Today is May 7th. I started to write the post below six days ago, but never got to finish it until today, when Grant McLennan's passing prompted me to sit down and blog again. You'll read about and get to listen to Grant in a couple of hours.
Anyway, I was reading the May issue of UNCUT magazine with Morrissey on the cover, and in the interview he talks about why he sees no point in reuniting The Smiths. The latest offer was for them to perform together at Coachella this summer for $5 million, which guitarist Johnny Marr says was double a prior offer for them to play in New York and London. Says Moz: "It has been 18 years since it ended. I don't know them; they don't know me. They know nothing about me; I know nothing about them. Anything that I know about them is unpleasant, so why on earth do we want to be onstage together making music?"
Interestingly, in its March issue, UNCUT talked to other former members of The Smiths (for an article on the 20th anniversary of their album The Queen is Dead) and asked them the same question of why wouldn't they reform. Johnny Marr answers: "There's been an awful lot of very dirty water gone under the bridge...I think we'd have to go to some new-age retreat in Arizona, all wear muslin and get up every morning to share the dawn. For several months. Go on some meditation walks and then share. Share! Share! Share! Or we could all go for a walk around Ancoats. And sort it out." Says drummer Mike Joyce, who successfully sued in 1996 for a higher share of royalties (leading Morrissey and Marr to each pay him somewhere around £1 million): "Because of Morrissey's hatred towards me, I suppose. Musically, it'd still be fucking brilliant...but it's too hypothetical." And from bassist Andy Rourke: "That's a tough one; it really is. I'd like to say 'never say never', but I think it's pretty unlikely, for one reason or another."
I'm probably the only fan to agree and say, Let lying dogs sleep. With their acrimony running deep, any Smiths reunion is only going to be half-arsed. Sure, there is a genuine interest among fans to see if Morrissey, Marr, Joyce and Rourke could still make great music together, and The Smiths could very well still blow us away (I doubt it, for reasons I'll say in a bit) but I think curiosity and commercial demand are never good enough reasons to mess with something that's been held sacred for two decades. As far as I'm concerned, I wouldn't want a dispassionate reunion to taint my memory of a band that affected me so much in my youth.
dear god please help me : morrissey
click here or on the image below to listen
This is the most talked-about song from Morrisey's latest album, Ringleader of the Tormentors, thanks to one line that's rather uncharacteristic even for a man who once wrote And when we're in your scholarly room/Who will swallow whom? But in this song where his Mozness reveals that there are explosive kegs between his legs, Dear God must be one of the most liberating records he has written since going solo. Long a resident of Los Angeles, Morrissey has found greater freedom since moving to Rome last year. Past its narrow streets, Moz is finally able to look at lust squarely in the eye (Then he motions to me with his hand on my knee) and within the city's cramped quarters, he lets it all out without restraint (Now I'm spreading your legs with mine in between). And no matter how fleeting the encounter may be, he leaves ultimately satisfied. The heart feels free, he sings in the ending, in a rousing voice that strips away the bitterness of age. It's the voice of rebirth, something he actually sings about in At Last I Am Born (which is strategically assigned as the album's last track).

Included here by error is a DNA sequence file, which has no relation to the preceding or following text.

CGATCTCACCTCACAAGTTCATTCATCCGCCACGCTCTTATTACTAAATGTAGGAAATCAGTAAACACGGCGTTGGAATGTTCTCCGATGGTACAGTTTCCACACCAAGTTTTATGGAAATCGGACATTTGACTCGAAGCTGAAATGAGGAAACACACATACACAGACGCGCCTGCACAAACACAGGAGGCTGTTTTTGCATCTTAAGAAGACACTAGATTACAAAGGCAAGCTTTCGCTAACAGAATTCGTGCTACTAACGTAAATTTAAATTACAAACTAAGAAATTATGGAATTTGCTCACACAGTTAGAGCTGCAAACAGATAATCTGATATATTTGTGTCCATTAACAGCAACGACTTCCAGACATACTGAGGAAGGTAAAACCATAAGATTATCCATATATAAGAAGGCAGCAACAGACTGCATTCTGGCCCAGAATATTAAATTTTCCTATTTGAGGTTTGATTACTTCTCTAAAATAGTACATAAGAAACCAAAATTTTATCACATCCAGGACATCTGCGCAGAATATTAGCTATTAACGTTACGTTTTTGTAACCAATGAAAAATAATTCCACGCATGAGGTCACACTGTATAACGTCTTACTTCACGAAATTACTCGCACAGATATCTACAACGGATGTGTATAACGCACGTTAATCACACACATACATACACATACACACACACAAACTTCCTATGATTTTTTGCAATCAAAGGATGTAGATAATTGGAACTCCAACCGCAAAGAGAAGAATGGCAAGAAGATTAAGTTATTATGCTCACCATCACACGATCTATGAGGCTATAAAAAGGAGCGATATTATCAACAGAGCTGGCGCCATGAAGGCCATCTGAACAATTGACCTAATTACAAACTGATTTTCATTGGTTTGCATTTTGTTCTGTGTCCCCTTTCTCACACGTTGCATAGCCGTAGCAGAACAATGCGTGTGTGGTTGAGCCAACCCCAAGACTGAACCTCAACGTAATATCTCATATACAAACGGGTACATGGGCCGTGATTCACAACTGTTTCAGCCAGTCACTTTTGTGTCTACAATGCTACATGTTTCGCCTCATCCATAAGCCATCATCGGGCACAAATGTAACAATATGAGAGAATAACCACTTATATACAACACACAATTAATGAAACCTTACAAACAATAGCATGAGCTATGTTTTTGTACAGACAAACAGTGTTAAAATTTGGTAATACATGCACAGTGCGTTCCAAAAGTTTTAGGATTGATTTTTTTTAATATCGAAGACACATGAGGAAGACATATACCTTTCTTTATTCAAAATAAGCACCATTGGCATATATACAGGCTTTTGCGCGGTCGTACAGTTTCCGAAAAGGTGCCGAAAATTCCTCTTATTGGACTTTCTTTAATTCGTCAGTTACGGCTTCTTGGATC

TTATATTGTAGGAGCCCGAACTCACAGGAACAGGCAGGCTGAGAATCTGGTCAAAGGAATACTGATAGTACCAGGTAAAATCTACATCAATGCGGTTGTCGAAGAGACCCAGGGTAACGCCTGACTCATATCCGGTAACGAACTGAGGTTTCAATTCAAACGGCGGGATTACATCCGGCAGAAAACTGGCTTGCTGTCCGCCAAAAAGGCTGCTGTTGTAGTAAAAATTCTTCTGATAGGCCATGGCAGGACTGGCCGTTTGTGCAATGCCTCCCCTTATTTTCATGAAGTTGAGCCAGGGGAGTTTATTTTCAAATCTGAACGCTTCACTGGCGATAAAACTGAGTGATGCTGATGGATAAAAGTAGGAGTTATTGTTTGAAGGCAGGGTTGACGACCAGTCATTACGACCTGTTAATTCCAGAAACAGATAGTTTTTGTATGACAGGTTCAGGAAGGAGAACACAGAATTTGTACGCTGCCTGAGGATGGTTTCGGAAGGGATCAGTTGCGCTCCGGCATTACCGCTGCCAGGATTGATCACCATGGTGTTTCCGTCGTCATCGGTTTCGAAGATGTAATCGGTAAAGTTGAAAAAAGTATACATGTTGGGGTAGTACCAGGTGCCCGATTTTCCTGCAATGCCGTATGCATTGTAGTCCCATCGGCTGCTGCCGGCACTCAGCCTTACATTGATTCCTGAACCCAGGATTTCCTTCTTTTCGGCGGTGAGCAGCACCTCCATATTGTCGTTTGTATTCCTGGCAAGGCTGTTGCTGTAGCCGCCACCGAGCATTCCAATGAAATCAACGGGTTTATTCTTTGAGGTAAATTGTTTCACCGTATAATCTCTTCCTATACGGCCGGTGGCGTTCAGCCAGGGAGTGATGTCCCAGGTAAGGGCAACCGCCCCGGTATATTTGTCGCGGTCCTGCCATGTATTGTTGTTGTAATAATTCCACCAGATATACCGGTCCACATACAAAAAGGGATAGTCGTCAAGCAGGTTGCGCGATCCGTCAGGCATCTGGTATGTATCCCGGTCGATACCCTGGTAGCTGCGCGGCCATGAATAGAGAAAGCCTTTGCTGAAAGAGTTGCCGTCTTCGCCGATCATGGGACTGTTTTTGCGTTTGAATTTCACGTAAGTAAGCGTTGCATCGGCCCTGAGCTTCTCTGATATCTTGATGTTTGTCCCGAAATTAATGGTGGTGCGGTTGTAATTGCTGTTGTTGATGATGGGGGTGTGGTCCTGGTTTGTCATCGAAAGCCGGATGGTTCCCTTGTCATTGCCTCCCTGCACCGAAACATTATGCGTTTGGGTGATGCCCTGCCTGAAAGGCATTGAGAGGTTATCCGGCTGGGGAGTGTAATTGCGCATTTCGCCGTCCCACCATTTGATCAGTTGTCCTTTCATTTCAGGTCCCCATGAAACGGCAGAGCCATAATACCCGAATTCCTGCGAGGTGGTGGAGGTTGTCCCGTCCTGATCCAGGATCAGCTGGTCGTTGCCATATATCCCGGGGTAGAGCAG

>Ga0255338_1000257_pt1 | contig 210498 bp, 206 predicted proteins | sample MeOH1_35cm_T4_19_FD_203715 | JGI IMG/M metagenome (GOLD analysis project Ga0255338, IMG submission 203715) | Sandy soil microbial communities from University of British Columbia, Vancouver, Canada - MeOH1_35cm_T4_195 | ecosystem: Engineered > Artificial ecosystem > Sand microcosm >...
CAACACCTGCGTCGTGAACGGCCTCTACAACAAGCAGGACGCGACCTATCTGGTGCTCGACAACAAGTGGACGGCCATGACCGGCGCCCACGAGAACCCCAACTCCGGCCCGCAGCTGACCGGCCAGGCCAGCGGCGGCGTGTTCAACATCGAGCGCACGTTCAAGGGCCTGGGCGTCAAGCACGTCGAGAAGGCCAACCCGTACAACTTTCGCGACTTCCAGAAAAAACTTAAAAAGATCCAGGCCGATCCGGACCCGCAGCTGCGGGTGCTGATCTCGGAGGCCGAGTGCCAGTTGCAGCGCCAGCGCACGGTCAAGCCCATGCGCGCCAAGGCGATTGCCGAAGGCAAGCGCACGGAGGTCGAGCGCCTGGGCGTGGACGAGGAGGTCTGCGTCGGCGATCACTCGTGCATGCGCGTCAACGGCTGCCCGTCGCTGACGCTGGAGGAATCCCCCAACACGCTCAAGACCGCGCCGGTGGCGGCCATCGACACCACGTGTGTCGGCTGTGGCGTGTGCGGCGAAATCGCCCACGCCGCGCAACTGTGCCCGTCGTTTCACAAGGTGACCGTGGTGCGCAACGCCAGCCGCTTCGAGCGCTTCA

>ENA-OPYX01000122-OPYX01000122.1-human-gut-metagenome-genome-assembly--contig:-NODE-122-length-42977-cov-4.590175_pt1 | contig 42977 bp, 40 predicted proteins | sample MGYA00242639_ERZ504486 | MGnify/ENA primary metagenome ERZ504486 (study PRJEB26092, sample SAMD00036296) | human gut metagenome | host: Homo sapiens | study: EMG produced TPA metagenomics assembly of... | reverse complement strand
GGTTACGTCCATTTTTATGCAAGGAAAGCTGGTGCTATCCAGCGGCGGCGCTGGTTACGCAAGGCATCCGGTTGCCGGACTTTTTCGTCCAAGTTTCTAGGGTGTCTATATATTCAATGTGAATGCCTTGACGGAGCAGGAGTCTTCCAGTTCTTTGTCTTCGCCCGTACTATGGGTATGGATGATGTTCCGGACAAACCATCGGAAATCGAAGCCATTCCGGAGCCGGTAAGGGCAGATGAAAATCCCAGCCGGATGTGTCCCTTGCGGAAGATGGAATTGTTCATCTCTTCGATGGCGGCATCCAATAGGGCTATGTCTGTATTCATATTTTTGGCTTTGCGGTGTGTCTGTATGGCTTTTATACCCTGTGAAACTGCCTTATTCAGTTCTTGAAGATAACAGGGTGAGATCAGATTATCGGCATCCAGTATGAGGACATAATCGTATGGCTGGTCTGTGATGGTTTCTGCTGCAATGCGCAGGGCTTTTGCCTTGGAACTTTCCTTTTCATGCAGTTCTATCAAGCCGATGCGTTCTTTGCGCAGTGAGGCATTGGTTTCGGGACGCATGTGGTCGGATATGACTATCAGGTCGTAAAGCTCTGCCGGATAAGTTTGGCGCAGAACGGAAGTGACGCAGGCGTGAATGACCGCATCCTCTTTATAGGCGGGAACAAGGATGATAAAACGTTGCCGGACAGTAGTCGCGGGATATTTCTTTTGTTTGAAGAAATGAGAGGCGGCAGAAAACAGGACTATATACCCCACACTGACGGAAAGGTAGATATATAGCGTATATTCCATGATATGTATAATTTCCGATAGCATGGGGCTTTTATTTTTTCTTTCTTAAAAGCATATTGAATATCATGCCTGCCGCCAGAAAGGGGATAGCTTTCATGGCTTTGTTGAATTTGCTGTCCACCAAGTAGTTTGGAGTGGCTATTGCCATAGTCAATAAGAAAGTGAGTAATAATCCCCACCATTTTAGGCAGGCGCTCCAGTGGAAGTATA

That's pretty much the theme of the album. Although Morrissey continues to use up the lexicon of misery in his song titles, Ringleaders is an exorcism of demons, a declaration of freedom from repression. Almost every song is optimistic in some parts and yielding in others, but it is all a variation of one theme: being at peace with himself by accepting what can and cannot be. From Life is a Pigsty: It's the same old S.O.S./But with brand new broken fortunes/I'm the same underneath. From I Will See You In Far Off Places: It's so easy for us to sit together/But it's so hard for our hearts to combine/And why? And in The Youngest Was The Most Loved, he warbles with a chorus of children's voices: There is no such thing in life as normal. Something tells me that Morrissey's next album will have far less torment. I'm just not sure whether that's good or bad. Although – or probably because – it's his most self-effacing album, Ringleaders doesn't have the lyrical riddles of his previous works, and fails to reach even half the stature of the complex Vauxhall and I.
caught up : johnny marr + the healers
click here or on the image below to listen
Now back to my point about the reunion. There's a dollar price for everything, so no one can say it's not going to happen, but my hope is for it not to happen, simply because
they have grown so far apart Morrissey has outgrown his bandmates so much it's hard to imagine them even looking at one another on stage. Need proof? Listen to Caught Up, the best track from Marr's 2003 album Boomslang and be amazed with the shallowness of it. Catchy? Check. Good guitar? Check. Grown-up? Like can you even understand what he's saying? Come on, can anyone actually picture The Smiths playing their songs with the same intensity as they did 20 years ago? The Smiths is about Marr's guitar complementing Morrissey's words, and vice versa. Their connection was a prerequisite to their sound. They don't have that connection now, and I doubt if their technical expertise – if it's still up to par at all – can compensate for it. Put them together and they'll amount to a circus act people will see only out of curiosity. Can they cross the wire without falling? Yeah, no thanks, whatever.